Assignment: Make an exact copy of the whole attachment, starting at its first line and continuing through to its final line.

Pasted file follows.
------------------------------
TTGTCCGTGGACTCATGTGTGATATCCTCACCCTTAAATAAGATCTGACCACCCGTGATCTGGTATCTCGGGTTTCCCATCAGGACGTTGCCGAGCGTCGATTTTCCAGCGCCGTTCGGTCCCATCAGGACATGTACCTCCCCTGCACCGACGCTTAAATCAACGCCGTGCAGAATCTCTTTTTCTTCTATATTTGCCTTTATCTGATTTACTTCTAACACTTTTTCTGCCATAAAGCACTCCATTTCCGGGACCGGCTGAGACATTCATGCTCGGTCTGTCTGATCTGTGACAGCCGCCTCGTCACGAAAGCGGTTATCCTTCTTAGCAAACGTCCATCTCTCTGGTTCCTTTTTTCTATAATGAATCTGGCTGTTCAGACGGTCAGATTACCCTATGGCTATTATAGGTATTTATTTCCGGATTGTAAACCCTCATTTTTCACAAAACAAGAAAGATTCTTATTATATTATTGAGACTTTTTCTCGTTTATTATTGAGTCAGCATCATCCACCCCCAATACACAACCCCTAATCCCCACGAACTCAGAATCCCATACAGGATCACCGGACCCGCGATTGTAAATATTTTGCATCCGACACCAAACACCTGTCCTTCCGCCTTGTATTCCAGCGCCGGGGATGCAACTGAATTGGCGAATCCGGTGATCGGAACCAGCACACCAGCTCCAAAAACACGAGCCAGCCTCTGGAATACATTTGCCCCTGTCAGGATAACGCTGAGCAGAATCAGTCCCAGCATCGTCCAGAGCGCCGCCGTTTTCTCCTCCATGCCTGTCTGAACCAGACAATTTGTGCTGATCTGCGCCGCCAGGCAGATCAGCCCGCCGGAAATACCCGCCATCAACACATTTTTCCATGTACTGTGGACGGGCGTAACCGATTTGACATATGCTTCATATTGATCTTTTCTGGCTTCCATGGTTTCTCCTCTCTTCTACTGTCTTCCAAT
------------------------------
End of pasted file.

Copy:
TTGTCCGTGGACTCATGTGTGATATCCTCACCCTTAAATAAGATCTGACCACCCGTGATCTGGTATCTCGGGTTTCCCATCAGGACGTTGCCGAGCGTCGATTTTCCAGCGCCGTTCGGTCCCATCAGGACATGTACCTCCCCTGCACCGACGCTTAAATCAACGCCGTGCAGAATCTCTTTTTCTTCTATATTTGCCTTTATCTGATTTACTTCTAACACTTTTTCTGCCATAAAGCACTCCATTTCCGGGACCGGCTGAGACATTCATGCTCGGTCTGTCTGATCTGTGACAGCCGCCTCGTCACGAAAGCGGTTATCCTTCTTAGCAAACGTCCATCTCTCTGGTTCCTTTTTTCTATAATGAATCTGGCTGTTCAGACGGTCAGATTACCCTATGGCTATTATAGGTATTTATTTCCGGATTGTAAACCCTCATTTTTCACAAAACAAGAAAGATTCTTATTATATTATTGAGACTTTTTCTCGTTTATTATTGAGTCAGCATCATCCACCCCCAATACACAACCCCTAATCCCCACGAACTCAGAATCCCATACAGGATCACCGGACCCGCGATTGTAAATATTTTGCATCCGACACCAAACACCTGTCCTTCCGCCTTGTATTCCAGCGCCGGGGATGCAACTGAATTGGCGAATCCGGTGATCGGAACCAGCACACCAGCTCCAAAAACACGAGCCAGCCTCTGGAATACATTTGCCCCTGTCAGGATAACGCTGAGCAGAATCAGTCCCAGCATCGTCCAGAGCGCCGCCGTTTTCTCCTCCATGCCTGTCTGAACCAGACAATTTGTGCTGATCTGCGCCGCCAGGCAGATCAGCCCGCCGGAAATACCCGCCATCAACACATTTTTCCATGTACTGTGGACGGGCGTAACCGATTTGACATATGCTTCATATTGATCTTTTCTGGCTTCCATGGTTTCTCCTCTCTTCTACTGTCTTCCAAT